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Moving a Bot Framework Bot to Azure Functions

Once your Microsoft Bot Framework Bot is built and deployed it may be can be costly to keep it online 24/7 using a cloud VM, especially if usage is low. Thankfully there's an easy way to convert your bot to a serverless architecture, in the form of Azure Functions, reducing those costs still keep the bot available whenever needed.

In my last post I spoke about how I converted an ASP.NET site to a serverless model using Azure Storage. Continuing in my endeavours to make a number of my lesser-used projects cheaper to keep online I turned my attention to Caardvark, a chatbot that allows users to send postcards to anyone, anywhere in the world for $1.99. It seamlessly walks you through the process of providing your image, recipient, their address and payment after which the card is printed and posted by Lob.com (more about how the bot was built with the help of a friend can be read here). Caardvark has currently only been used by a relatively small number of people and it really functions as a portfolio piece, but I am keen to keep it online as long as possible. The bot, as with many of the Bot Framework samples, was built using ASP.NET Web API which requires a VM. I’m currently hosting it using an Azure App Service plan which it shares with some of my other projects, but the price is still around £45 a month - not cheap! However, converting the code to Azure Functions has provided a much cheaper alternative.

For who haven’t encountered Azure Functions, it is Microsoft Azure's serverless computing offering, the equivalent of Amazon’s Lambda Functions and Google’s Cloud Functions. Functions offer a compute-on-demand model, meaning that once you've packaged the functionality you need into discrete "functions" you can deploy them and Microsoft seamlessly takes care of executing and scaling them on demand. You can handle one request one hour and 100,000 the next without having to configure anything. Functions are event-driven and can be triggered in a number of ways: by an HTTP request, on a schedule or a new Azure Queue Message. Because Azure charges per execution you only pay for what you use and are not charged when your application is idle.

The ASP.NET Web API Bot Endpoint

The first version of Caardvark was built using the Bot Framework examples so the Web API endpoint which receives messages from the framework, processes them and replies looks like this:

Above the class declaration you can see the BotAuthentication attribute which handles authenticating all requests. The POST endpoint below then receives an Activity from the Bot Framework and either decides to refer the message to our conversation code or handle it differently for messages which, for example, could indicate the user is typing a reply which we won’t respond to.

The WebAPIConfig file that resides in the App_Start folder of the project is where the bot is configured, including setting where conversation history will be stored (Azure Table Storage in this case) and defining service implementations used for dependency injection in the conversation dialogs:

This code is run on startup and the dependencies are resolved using AutoFac that comes with the Bot Builder SDK.

So these are the main parts that we'll need to edit to convert the bot to work on Azure Functions:

  • Request authentication

  • Dependency and bot configuration on start

  • Handling messages and invoking dialogs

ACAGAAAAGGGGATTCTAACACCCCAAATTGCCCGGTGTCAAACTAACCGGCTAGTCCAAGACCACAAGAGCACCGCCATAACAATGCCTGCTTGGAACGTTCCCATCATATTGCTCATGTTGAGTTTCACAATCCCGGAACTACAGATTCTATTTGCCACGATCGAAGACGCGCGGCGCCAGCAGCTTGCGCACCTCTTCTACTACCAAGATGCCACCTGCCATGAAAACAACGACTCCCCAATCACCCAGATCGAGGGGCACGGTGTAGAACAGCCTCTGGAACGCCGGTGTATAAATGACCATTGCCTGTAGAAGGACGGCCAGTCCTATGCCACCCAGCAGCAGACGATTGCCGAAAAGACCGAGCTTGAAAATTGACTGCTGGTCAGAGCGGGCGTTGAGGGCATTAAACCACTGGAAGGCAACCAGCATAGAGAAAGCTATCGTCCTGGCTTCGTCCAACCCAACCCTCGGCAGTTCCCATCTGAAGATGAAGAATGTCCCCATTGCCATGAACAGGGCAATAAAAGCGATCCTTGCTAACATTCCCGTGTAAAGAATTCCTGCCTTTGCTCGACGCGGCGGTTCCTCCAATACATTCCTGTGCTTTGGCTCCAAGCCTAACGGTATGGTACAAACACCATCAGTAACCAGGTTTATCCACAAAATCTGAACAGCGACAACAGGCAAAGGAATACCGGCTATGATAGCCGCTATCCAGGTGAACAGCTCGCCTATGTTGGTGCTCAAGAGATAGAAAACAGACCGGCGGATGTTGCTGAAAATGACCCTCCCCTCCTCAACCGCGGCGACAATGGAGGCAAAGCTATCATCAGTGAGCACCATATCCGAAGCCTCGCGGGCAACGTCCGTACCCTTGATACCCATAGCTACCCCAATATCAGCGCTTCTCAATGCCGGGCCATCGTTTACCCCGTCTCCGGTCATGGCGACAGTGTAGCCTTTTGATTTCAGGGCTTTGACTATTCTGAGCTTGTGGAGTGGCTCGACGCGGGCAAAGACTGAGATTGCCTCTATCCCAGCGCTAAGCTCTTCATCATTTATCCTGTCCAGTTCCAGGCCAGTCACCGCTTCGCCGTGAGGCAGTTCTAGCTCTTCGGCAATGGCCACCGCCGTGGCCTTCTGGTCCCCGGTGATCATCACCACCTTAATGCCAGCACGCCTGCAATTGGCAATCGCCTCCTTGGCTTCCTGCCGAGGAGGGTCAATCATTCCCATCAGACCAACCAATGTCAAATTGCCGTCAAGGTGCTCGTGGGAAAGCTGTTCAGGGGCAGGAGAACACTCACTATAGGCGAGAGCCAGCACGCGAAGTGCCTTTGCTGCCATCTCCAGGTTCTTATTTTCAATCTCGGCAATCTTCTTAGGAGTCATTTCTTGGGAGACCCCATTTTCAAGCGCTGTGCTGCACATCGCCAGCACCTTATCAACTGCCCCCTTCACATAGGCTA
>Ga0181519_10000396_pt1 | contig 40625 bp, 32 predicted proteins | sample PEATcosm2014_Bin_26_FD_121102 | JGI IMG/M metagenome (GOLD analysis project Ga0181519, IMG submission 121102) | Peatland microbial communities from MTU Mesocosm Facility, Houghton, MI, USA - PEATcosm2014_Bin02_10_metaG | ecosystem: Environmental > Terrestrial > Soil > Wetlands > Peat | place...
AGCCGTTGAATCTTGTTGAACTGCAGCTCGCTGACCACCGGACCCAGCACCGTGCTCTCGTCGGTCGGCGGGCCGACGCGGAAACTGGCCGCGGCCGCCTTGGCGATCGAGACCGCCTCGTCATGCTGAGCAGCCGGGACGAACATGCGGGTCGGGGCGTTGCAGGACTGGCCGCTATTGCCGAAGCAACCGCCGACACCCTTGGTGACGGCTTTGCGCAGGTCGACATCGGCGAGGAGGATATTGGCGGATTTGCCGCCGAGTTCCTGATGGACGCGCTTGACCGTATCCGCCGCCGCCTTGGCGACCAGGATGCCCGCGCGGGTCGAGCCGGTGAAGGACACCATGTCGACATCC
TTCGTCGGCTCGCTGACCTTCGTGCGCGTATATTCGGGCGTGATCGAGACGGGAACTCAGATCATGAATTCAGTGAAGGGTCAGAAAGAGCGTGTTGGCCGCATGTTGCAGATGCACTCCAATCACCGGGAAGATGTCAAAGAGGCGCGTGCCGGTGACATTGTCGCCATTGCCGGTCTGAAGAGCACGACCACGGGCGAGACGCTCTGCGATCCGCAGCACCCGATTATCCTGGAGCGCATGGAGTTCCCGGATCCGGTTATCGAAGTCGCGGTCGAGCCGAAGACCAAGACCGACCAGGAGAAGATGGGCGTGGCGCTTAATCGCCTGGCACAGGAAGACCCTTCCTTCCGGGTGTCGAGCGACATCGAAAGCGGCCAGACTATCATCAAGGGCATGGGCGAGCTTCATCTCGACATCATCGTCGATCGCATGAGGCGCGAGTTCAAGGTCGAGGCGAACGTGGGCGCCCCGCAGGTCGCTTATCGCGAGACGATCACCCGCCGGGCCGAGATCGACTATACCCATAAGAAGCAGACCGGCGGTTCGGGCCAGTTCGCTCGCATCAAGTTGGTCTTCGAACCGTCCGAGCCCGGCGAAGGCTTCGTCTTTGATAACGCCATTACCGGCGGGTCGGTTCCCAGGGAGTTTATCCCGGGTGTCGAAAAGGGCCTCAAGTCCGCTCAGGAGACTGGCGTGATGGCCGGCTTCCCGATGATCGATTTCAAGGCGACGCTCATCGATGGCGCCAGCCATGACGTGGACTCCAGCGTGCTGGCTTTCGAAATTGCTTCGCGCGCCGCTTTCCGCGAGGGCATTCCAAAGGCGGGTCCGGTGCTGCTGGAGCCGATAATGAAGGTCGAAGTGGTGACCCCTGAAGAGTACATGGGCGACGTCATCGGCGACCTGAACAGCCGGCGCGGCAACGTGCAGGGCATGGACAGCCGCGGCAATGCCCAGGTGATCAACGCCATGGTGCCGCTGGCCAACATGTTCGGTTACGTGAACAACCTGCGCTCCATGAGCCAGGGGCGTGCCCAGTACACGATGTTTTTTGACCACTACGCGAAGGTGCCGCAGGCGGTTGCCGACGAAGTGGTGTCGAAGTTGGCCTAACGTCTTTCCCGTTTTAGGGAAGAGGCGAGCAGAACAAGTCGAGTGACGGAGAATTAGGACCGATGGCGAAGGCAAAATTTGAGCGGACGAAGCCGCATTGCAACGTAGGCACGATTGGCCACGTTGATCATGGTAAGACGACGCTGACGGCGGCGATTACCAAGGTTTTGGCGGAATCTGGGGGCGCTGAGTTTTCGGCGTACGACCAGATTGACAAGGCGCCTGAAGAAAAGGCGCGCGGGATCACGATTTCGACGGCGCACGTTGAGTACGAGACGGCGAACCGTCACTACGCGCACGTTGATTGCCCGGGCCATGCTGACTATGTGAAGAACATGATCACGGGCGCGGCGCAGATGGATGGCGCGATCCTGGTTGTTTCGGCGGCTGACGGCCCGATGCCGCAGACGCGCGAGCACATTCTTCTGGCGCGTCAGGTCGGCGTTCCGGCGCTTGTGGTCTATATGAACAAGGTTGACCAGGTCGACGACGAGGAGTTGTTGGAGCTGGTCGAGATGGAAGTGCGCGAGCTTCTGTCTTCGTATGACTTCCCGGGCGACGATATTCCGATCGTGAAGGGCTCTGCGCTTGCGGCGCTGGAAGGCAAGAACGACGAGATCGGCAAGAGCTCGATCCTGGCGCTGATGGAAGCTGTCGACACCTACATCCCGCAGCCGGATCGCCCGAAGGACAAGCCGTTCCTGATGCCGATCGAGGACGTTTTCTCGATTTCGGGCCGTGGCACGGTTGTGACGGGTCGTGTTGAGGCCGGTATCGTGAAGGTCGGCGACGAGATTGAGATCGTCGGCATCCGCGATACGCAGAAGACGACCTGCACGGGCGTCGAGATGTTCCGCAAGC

Converting to Azure Functions

The endpoint that the Bot Framework makes API requests to resides at https://api.com/api/v1/messages on the messages controller in the Web API project. However, function apps do not have controllers so each endpoint has to be implemented as an individual function with an HTTP trigger which calls the function every time a matching request is made. Functions can reside in the same file and it is possible to have a single function that accepts multiple REST verbs so POST and GET requests could be handled differently inside the same function.

The Function and HTTP trigger I created for the bot initially looked like this:

Here the route is set to be exactly the same as before using the HTTP trigger. The AuthorizationLevel needs to be set to Anonymous to allow the endpoint to be accessed by anyone - the request will be authenticated properly inside the function like this:

First the bot service is initialised and then we use a method provided by the Bot Builder SDK that can verify the request is authorised and will return an error if the required request headers and tokens are not provided.

Now that the bot is secured, the code to do the bot configuration (which in the previous implementation resided in the App_Start file) needs to be added. Due to the stateless nature of functions you’ll need to do this on every request (whereas for our ASP.NET API it was only done once at startup). This will have some impact on the time it takes to perform every request, but I've found it isn’t noticeable to the end user:

I can then call this in our function just before we deserialise the request content and pass it to the section of code that manages the conversation and returns a dialog to the user:

In the end the complete function looks like this:

And there it is - the bot will now be serverless and you can host it very cheaply and efficiently using Azure Functions and, providing you keep down the number of dependencies you use, without degrading the experience for the end user even after a cold start.

If you're interested in reading more about what is possible with Azure Functions and serverless computing, you really must follow Troy Hunt on Twitter - in August 2018 he announced HaveIBeenPwned was fielding 54m requests for $32 a month using Azure and Cloudflare Functions - crazy numbers.

To send a postcard and see how a serverless Bot Framework bot performs then head over to https://caardvark.co